• Web site covers the marketing aspects of the Internet, your intranet, campaign-related minisites and blogs, and SEO (define), which often flow to technology budgets.

  • Customer service relates to marketing as a means to gather customer information. Though only a portion of customer service occurs online, other service channels can be important for monitoring the consumer landscape and augmenting online CGM tracking. The budget for this function may flow to a special unit. But as a leading indicator for potential problems, it must be partnered with marketing. Further, customer service can be used to save existing customers and up-sell them.

When you're calculating your true spend, consider the staff dedicated to these functions and include fully loaded cost for each full-time equivalent (FTE).

Consider Your Marketing Strategy

Now that you've determined your true budget, consider your overall marketing strategy. If your online marketing budget only covers a small portion of the overall spend, you may not be able to set priorities independently. Be part of the process to the greatest extent possible. Regardless of your percentage of the corporate marketing spend, online affects offline marketing, and offline affects online marketing.

Considering this interaction before developing campaigns enables you to take advantage of any synergies as well as plan for them cost-effectively. If you intend to post your firm's TV ads online, for example, parts can be filmed that adapt well to online viewing and make your TV ad more interactive for little or no cost.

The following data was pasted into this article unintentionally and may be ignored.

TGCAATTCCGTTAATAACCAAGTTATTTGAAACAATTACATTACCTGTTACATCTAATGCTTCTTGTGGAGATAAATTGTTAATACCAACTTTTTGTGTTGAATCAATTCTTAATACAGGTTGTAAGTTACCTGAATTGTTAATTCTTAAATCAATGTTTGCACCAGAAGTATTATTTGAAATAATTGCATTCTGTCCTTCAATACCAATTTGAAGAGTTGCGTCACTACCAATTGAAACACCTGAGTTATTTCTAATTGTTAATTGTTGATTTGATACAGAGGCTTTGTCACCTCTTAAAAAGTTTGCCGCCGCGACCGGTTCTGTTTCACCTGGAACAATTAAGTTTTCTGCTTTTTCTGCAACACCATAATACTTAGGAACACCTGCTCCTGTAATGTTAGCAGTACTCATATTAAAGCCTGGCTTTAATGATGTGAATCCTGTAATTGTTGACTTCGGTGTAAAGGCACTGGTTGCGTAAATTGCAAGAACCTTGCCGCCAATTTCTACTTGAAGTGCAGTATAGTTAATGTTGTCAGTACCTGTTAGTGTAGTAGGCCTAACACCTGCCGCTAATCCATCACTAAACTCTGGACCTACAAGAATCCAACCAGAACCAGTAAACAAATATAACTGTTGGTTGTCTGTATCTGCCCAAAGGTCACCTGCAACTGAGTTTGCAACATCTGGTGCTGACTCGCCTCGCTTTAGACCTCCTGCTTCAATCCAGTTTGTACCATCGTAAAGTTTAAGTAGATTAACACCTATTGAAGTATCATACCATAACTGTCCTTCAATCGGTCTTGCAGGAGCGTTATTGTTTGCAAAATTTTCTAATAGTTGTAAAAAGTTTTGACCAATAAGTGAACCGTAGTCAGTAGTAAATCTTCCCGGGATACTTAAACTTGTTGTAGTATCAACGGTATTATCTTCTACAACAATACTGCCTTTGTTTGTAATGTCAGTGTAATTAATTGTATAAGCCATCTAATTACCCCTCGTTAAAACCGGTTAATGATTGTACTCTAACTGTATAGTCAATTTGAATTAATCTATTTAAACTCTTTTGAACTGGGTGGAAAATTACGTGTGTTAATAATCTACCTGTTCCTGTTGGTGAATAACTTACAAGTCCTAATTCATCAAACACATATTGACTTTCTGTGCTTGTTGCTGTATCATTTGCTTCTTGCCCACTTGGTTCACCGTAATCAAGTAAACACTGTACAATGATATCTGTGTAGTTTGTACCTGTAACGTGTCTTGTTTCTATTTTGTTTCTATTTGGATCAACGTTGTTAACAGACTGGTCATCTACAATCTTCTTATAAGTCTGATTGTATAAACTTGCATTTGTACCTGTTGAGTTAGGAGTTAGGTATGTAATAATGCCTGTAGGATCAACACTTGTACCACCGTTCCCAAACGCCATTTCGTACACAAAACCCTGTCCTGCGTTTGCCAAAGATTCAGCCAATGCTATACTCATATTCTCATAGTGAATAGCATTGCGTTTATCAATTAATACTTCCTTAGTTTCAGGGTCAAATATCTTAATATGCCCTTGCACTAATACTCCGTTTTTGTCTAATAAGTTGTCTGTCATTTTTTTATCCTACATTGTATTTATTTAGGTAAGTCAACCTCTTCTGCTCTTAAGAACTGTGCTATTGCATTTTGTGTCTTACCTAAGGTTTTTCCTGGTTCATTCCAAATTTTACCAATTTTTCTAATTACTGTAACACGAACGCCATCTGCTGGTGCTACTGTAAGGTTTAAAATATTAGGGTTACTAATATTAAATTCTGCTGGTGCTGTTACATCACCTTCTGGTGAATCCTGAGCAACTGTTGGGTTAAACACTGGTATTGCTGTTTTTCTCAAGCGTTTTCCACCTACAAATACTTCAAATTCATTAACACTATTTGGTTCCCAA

Your goal is to use online tools to cost-effectively acquire and retain customers while increasing profitable revenues for your firm. Understanding and managing the full breadth of your online marketing expense base enables you to strategize while leveraging all relevant areas of your organization.

Step back and understand what you're doing from the broader corporate perspective. You can't maximize your contribution to corporate ROI if you don't take your true spend into account.

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ABOUT THE AUTHOR

Heidi Cohen

Heidi Cohen is the President of Riverside Marketing Strategies, an interactive marketing consultancy. She has over 20 years' experience helping clients increase profitability by developing innovative marketing programs to acquire and retain customers based on solid analytics. Clients include New York Times Digital, AccuWeather.com, CheapTickets, and the UJA. Additionally, Riverside Marketing Strategies has worked with numerous other online content/media companies and e-tailers.

Prior to starting Riverside Marketing Strategies, Heidi held a number of senior-level marketing positions at The Economist, the Bookspan/Doubleday Direct division of Bertelsmann, and Citibank.

Her blog, HeidiCohen.com, was nominated as a finalist for Top Social Media Blog of 2012 by Social Media Examiner.

Heidi is also a popular speaker on current industry topics.